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Major Players

Are Video Games, Like, Huge? Dude, They've Got Awards, Even.

By Jose Antonio Vargas
Washington Post Staff Writer
Wednesday, December 15, 2004; Page C01

SANTA MONICA, Calif., Dec. 14

On the eve of Tuesday night's second annual Video Game Awards, rapper Snoop Dogg was trying desperately to tape the show's opening spot.

The skit: He's decked out in golf gear and hosting a barbecue on a "Snoop de Grille" and trying to tee off, missing each time. Suddenly who shows up but Tiger Woods, in a big fur coat, major bling and a fedora. Woods says straight to the camera, "Welcome to Spike TV's Video Game Awards. Game over!"

The evening's host, rapper Snoop Dogg, left, performs with Pharrell at the Video Game Awards in Santa Monica, Calif. (Danny Moloshok -- AP)

It's role-reversal humor in that parallel universe we've come to know as the televised awards show. Not bad by those standards, but the 30-second skit gets blown out again and again by the roar of small airplanes from nearby Santa Monica Airport -- take after take after take.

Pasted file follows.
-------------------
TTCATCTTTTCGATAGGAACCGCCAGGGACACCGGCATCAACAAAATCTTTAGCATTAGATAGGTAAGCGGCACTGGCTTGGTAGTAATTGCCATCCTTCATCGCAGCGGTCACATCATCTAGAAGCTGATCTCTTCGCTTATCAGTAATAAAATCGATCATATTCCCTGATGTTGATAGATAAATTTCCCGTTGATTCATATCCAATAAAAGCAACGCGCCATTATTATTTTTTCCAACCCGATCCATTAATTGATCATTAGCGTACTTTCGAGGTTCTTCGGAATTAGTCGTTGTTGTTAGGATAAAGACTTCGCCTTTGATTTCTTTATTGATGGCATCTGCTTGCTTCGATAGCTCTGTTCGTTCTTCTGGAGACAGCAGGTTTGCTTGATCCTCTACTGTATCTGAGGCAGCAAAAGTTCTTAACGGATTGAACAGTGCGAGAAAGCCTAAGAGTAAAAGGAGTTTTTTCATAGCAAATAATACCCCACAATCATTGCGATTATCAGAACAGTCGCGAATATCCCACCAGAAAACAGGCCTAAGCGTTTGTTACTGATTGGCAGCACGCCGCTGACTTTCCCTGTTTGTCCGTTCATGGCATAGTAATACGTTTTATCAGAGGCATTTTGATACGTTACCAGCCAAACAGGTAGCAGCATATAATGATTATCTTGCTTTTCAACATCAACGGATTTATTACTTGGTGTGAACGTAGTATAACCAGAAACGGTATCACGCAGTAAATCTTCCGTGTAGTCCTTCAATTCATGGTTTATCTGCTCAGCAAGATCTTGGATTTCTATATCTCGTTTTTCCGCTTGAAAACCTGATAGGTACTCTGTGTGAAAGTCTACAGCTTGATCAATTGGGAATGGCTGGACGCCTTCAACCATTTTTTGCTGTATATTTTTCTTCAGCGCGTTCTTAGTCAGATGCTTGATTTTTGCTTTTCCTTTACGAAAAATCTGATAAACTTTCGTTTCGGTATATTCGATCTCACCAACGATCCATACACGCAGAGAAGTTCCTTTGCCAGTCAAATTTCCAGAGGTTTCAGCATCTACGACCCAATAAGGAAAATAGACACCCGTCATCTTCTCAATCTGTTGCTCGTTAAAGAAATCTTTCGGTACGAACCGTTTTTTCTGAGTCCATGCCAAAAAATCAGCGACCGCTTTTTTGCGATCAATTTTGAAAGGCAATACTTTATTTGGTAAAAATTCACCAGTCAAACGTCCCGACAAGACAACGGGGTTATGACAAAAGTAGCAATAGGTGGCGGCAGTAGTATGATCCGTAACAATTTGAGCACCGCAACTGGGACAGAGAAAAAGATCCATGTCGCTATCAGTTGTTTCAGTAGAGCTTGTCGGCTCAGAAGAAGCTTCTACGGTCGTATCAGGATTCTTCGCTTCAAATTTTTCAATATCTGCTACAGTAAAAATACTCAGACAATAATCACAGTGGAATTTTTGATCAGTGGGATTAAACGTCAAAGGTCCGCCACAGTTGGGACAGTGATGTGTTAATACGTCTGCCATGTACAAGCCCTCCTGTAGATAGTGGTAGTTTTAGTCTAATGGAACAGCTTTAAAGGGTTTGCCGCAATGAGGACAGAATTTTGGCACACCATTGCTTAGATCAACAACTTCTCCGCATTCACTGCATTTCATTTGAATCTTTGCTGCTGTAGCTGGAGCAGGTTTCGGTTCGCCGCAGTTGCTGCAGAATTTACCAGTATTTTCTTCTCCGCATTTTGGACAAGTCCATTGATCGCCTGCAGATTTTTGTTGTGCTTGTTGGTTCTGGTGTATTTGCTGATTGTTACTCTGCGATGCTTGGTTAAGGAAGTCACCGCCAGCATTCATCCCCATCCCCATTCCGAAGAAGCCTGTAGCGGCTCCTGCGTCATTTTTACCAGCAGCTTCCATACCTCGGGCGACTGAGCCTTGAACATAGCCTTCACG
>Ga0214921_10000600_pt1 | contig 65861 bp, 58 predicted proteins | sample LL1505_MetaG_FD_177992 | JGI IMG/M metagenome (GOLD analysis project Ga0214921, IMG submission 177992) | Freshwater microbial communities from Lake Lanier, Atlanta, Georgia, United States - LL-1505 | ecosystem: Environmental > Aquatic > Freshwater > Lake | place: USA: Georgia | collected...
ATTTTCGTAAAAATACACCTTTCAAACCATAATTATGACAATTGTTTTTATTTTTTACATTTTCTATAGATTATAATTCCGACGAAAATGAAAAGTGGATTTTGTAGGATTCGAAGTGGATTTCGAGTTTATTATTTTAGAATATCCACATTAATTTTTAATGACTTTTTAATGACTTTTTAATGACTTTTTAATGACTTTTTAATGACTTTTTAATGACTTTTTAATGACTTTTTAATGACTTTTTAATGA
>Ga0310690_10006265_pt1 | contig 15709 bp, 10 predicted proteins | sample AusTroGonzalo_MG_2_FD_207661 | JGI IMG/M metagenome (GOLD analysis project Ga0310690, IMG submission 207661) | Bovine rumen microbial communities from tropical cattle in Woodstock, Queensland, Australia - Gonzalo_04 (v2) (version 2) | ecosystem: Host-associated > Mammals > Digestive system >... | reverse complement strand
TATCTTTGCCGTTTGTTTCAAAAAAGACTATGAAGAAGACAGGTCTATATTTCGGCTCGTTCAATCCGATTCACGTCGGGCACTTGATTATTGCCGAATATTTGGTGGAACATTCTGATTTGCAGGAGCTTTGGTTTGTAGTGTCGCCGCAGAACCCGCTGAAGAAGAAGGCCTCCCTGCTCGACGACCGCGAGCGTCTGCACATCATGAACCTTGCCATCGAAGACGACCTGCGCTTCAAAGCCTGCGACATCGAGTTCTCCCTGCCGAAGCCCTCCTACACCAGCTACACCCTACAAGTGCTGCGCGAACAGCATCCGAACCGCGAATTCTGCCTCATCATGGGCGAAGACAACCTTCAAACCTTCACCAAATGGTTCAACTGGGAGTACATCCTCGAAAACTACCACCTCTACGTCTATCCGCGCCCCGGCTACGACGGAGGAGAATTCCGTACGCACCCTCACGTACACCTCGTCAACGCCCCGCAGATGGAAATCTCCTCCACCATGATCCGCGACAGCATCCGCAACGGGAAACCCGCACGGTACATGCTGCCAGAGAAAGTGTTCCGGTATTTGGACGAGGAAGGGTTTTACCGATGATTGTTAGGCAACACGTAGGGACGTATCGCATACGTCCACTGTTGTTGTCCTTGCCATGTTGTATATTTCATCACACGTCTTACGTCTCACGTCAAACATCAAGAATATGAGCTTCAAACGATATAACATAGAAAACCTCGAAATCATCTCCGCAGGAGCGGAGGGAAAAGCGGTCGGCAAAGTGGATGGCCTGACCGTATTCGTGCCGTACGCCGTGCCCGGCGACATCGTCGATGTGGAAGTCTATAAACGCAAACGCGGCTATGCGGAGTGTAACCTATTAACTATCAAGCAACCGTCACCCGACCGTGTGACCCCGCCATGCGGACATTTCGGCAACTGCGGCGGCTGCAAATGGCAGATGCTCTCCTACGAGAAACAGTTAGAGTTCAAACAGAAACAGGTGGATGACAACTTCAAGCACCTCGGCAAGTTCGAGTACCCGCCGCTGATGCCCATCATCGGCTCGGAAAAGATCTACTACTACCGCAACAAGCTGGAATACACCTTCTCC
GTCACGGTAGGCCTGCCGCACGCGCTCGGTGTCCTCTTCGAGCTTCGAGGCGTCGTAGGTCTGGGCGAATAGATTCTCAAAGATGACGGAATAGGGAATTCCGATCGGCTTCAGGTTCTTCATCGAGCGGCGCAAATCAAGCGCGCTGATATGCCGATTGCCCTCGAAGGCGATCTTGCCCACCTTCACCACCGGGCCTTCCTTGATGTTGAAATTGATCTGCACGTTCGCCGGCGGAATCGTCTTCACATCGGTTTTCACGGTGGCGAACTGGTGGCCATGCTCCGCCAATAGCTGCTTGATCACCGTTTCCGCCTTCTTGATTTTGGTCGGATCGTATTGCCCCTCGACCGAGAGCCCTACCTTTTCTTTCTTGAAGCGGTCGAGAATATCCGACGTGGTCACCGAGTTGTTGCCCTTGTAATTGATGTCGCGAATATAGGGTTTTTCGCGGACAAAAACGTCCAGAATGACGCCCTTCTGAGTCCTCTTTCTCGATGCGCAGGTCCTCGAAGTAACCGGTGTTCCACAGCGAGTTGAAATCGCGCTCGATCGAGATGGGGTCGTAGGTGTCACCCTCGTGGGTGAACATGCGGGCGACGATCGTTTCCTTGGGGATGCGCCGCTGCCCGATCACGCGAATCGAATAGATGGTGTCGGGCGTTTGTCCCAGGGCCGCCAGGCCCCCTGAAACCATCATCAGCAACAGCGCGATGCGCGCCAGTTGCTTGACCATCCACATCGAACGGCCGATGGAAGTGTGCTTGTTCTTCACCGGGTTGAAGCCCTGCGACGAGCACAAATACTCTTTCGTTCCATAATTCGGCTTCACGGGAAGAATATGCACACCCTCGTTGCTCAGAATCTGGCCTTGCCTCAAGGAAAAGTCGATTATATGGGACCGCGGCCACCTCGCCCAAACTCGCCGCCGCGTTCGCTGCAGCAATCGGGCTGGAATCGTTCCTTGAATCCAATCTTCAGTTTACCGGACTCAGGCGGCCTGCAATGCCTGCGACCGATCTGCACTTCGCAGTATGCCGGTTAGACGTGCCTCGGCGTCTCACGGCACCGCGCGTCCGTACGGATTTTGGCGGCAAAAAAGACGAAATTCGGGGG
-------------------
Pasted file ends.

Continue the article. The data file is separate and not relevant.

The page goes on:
So much for Spike TV getting off easy in its second shot at an awards show that merges the world of the male-oriented network, big-time celebrities and the video gaming industry. It's an awards show L.A.-style, as we've come to know it. Snoop Dogg, a character in three games, hosted the evening in his laid-back, too-cool-for-this style -- his co-host was Cyber Snoop, a virtual character -- and performed two songs, including the chart-topper "Drop It Like It's Hot" with Pharrell.

Albie Hecht, president of Spike TV, lined up his A-list and B-list celebs to walk that red carpet walk outside Barker Hangar, the site of the two-hour broadcast.

Ubiquitous party girl Tara Reid and the Oscar-nominated Samuel L. Jackson were there. Reid was there because Reid is everywhere. Jackson, on the other hand, was one of the night's many presenters, along with the likes of actors Michelle Rodriguez and the all-girl rock band the Donnas. Jackson, like Snoop, has a presence in the gaming world. His is the voice of corrupt cop Frank Tenpenny in the hit game Grand Theft Auto: San Andreas.

"This is a, uh . . . This is, uh -- " Jackson said to wild applause, alongside presenters Kelly Hu and Bai Ling. "Hopefully, this is the first of many of these that I'll receive."

The punk band Green Day, which debuted its Grammy-nominated song "American Idiot" on the big-selling game Madden NFL 2005, was there, and picked up a trophy for best song in a video game.

In addition to Snoop's musical turn, there were live performances by Motley Crue, Ludacris and Sum 41. Busta Rhymes, Method Man and Redman, video game characters in Def Jam: Fight for NY, kicked off the show.

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